I have long been drawn to an image of commitment in Exodus, “When you buy a Hebrew slave, he shall serve six years, and in the seventh he shall go out for nothing … But if the slave plainly says, ‘I love my master, my wife and my children; I will not go out free,’ then his master shall bring him to the door or the door post.  And his master shall bore his ear through with an awl, and he shall be his slave forever.”[12] Forever is a very long time.  Lord, I would be your slave, your bondservant forever.

            I note the mixed, very human motives.  The master has given the servant a wife and she has born him children in his servitude.  He loves his master, and he also loves his wife and children.  I can’t help reading this with a little “upstairs, downstairs” overtone from my own cultural background.  To be downstairs in that context is not to be in a place of disgrace, but in a place where one’s service gives positive shape and meaning to one’s life. That is a far cry from the abusive slavery of the American South.  Take for instance the character of Bunter, Valet to Lord Peter Wimsey, in the Dorothy Sayers novels.  Bunter is an honourable and admirable man.  As for me, I am the bondservant of the King and it is my delight to serve Him!

I am drawn particularly to the finality of the decision; one bears visibly the mark of his slavery by wearing an ear ring.  The New International Version translation of Psalm 40 picks the theme up with clarity, “Sacrifice and offering you did not desire, but my ears you have pierced; burnt offerings and sin offerings you did not require.  Then I said, ‘Here I am, I have come—it is written about me in the scroll.  I desire to do your will, O my God, your law is written in my heart.”[13]

In effect, with Augustine, I pray, “This is all I wanted, to nill my own will, will yours.”  You, Jesus, my Lord, give my life the only meaning I have.  My life is hidden with you in God, [14] You, are in your Father, and you are in me, and I in you.[15]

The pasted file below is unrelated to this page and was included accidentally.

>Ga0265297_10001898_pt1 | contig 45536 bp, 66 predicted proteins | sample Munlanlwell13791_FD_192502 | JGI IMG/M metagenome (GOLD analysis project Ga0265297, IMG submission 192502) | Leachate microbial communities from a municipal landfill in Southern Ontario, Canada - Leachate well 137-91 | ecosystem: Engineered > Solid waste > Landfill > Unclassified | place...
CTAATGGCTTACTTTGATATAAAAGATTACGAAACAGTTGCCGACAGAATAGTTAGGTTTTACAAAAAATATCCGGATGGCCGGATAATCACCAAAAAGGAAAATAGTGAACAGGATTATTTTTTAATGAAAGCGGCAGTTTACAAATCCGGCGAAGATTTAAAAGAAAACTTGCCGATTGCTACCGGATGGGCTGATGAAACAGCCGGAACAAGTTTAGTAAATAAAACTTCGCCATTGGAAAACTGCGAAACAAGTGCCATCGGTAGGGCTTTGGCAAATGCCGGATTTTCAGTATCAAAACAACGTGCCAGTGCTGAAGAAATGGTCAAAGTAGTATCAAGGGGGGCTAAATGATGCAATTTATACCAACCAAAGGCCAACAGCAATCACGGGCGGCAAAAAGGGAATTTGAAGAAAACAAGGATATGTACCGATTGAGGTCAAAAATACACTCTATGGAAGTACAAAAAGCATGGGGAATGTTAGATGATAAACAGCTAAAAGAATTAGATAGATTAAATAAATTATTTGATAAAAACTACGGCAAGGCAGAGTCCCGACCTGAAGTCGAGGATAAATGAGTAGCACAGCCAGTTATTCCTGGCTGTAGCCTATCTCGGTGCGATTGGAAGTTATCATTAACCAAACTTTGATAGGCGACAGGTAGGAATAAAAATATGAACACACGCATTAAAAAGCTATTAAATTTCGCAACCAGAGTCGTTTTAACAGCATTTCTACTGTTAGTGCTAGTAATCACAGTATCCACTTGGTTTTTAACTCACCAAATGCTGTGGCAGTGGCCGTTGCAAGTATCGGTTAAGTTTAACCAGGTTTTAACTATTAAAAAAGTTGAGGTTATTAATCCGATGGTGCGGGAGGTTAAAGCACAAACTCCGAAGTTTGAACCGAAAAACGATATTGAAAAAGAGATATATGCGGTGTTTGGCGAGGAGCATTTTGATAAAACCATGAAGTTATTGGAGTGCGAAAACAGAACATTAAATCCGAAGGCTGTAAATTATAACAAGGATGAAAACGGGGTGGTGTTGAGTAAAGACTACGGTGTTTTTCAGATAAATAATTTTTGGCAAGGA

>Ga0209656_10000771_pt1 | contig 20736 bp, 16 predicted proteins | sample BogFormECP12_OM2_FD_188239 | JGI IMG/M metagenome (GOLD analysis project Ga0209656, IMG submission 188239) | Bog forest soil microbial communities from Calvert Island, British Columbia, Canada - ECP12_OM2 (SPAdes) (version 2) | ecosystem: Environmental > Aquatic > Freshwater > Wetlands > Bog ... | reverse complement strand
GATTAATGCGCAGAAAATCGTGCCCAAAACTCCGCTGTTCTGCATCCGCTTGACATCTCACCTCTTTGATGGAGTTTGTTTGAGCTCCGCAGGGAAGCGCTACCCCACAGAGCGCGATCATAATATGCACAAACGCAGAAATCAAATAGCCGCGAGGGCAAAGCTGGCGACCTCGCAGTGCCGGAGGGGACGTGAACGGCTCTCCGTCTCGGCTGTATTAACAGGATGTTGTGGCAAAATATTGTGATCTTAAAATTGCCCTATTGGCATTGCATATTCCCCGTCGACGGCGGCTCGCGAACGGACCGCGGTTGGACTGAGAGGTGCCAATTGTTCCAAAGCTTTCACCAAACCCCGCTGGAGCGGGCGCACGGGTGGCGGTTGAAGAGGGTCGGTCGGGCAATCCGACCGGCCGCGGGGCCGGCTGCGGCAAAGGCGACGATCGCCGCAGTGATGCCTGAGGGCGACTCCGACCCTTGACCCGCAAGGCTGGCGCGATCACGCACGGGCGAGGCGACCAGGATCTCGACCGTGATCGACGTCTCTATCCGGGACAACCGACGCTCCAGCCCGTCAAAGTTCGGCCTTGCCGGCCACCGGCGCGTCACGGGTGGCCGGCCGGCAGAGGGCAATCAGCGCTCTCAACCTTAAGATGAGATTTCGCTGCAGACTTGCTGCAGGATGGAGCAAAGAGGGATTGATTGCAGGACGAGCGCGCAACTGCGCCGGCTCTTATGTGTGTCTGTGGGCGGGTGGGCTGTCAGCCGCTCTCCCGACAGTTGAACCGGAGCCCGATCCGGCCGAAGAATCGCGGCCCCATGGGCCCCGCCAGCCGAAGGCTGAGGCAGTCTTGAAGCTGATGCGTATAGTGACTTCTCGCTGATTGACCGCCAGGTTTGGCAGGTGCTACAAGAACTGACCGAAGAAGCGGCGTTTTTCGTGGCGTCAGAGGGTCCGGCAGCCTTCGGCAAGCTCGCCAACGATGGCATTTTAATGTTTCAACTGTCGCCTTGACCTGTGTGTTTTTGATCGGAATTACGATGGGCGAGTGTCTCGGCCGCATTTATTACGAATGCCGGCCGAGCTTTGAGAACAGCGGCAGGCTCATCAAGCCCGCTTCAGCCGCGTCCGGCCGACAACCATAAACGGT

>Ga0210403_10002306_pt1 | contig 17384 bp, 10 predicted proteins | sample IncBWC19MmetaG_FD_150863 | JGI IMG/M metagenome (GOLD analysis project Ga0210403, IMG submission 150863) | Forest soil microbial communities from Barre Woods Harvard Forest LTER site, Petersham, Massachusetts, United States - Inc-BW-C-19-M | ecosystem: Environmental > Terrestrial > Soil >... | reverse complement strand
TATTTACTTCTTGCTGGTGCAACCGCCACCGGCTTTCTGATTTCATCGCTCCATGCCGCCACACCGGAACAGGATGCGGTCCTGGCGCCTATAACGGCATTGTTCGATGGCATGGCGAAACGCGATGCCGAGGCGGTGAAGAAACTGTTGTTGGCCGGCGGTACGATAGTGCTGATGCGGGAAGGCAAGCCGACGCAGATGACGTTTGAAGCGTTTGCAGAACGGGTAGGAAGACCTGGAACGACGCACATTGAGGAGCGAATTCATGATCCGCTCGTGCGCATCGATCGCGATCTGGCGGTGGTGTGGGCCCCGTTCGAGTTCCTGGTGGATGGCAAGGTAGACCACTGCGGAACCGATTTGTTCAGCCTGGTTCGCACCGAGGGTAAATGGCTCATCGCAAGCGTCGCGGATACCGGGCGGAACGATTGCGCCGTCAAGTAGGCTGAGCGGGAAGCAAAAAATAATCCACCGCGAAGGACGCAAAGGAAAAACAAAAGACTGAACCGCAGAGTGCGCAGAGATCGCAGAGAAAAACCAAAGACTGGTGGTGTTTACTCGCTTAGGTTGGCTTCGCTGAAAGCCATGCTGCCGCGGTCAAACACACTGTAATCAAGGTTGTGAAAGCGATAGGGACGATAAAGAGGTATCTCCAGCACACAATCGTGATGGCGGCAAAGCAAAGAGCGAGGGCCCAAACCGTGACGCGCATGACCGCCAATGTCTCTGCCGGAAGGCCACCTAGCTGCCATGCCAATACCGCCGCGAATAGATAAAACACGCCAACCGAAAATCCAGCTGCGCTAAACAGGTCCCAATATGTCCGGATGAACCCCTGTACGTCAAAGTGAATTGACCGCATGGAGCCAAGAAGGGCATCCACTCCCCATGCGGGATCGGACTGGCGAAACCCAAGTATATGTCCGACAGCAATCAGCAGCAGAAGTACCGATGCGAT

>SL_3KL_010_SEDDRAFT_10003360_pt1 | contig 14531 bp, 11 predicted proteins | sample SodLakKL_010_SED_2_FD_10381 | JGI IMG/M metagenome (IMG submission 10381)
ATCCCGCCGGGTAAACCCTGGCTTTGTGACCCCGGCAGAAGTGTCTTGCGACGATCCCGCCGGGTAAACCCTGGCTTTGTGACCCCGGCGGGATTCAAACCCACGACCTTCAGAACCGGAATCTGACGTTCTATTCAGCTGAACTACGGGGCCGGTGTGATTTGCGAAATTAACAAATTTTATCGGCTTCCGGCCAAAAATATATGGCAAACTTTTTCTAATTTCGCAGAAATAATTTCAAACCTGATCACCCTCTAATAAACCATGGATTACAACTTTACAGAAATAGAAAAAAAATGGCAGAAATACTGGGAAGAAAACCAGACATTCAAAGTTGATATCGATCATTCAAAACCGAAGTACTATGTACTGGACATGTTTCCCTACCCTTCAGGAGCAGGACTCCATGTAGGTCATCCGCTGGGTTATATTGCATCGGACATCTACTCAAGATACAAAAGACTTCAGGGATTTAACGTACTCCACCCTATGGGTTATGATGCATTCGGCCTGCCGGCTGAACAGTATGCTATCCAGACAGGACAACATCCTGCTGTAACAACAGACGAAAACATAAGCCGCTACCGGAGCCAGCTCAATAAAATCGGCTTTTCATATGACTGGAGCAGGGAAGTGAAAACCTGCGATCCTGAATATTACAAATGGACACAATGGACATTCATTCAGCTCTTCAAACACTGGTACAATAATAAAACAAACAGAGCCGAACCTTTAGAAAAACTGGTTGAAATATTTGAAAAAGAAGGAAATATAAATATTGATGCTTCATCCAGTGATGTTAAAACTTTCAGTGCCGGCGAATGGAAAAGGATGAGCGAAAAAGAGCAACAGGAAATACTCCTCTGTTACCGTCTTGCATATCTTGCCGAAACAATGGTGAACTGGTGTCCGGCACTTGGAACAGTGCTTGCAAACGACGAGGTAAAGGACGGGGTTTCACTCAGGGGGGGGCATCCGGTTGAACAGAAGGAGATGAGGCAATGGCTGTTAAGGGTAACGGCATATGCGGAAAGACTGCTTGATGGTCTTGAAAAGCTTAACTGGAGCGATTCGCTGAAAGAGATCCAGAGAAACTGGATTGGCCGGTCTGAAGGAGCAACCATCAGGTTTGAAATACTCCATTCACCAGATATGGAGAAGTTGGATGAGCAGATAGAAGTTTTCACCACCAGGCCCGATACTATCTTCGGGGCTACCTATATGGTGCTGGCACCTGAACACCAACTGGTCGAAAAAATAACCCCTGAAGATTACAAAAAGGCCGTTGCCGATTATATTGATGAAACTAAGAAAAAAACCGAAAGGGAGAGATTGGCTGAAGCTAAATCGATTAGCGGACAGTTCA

There is implicit suffering both in the Surrender of the Christ to his bond service to the Father, and in my own humanity and weakness.  From time to time I shrink from suffering, but with Paul, “I rejoice in my sufferings for your sake, and in my flesh I am filling up what is lacking in Christ’s afflictions for the sake of his body, that is, the church.”[16]

The surrender to your will, O my God, and the sufferings you endured are reflected in the Letter to the Hebrews where Psalm 40:6-8 is directly applied to you.  You lived your earthly life in perfect surrender to the will of your own Father, you taking the form of a servant [17], nilling your own will, and praying for us and in us, “Remove this cup from me.  Yet not what I will but what you will.”[18]

You in me, and I in you; you make for me the perfect surrender that I cannot make but only desire, but desire it I do, and strive for it ‘I will’ to do, praying my own prayer in your words, “Thy kingdom come, Thy will be done, on earth as it is in heaven.”  You bid me follow you, and then you give me the grace to do so, saying, “Work out your own salvation in fear and trembling, for it is God who works in you, both to will and to work for his good pleasure.[19] My Lord, “This is all I wanted, to nill my own will, will yours.”[20]

[1]          Garry Wills, Saint Augustine: Confessions, (London:Penguin Classics, 2006), IX, 1:7.
[2]          Ibid. VIII, 5.
[3]          Ibid.
[4]         Ibid.
[5]         Ibid.
[6]         The Rule of St. Benedict, Ch. 7, On Humility
[7]         Ibid.
[8]         Ibid.
[9]         Ibid. IX, 1:7
[10]       Matthew 16:25
[11]       Psalm 46:10
[12]       Exodus 21:2, 5-6
[13]       Psalm 40:6-8
[14]       Colossians 3:3
[15]       John 14:20
[16]       Colossians 1:24
[17]       Philippians 2:7
[18]       Mark 14:36
[19]       Philippians 2:12b-13

[20]       Garry Wills, IX, 1:7.

Sunday, May 1, 2016


It is impossible to read the Rule of St. Benedict without noting St. Benedict’s constant appeal to Holy Scripture as the primary source for his formulation of the Rule itself. Benedict makes this clear in his prologue:

That is why the Lord says in the Gospel: Whoever hears these words of mine and does them is like a wise man who built his house upon the rock; the floods came and the wind blew and beat against this house, but it did not fall: it was founded on the rock (Matthew 7:24).

With this conclusion, the Lord waits for us daily to translate into action, as we should, his holy teaching.[i]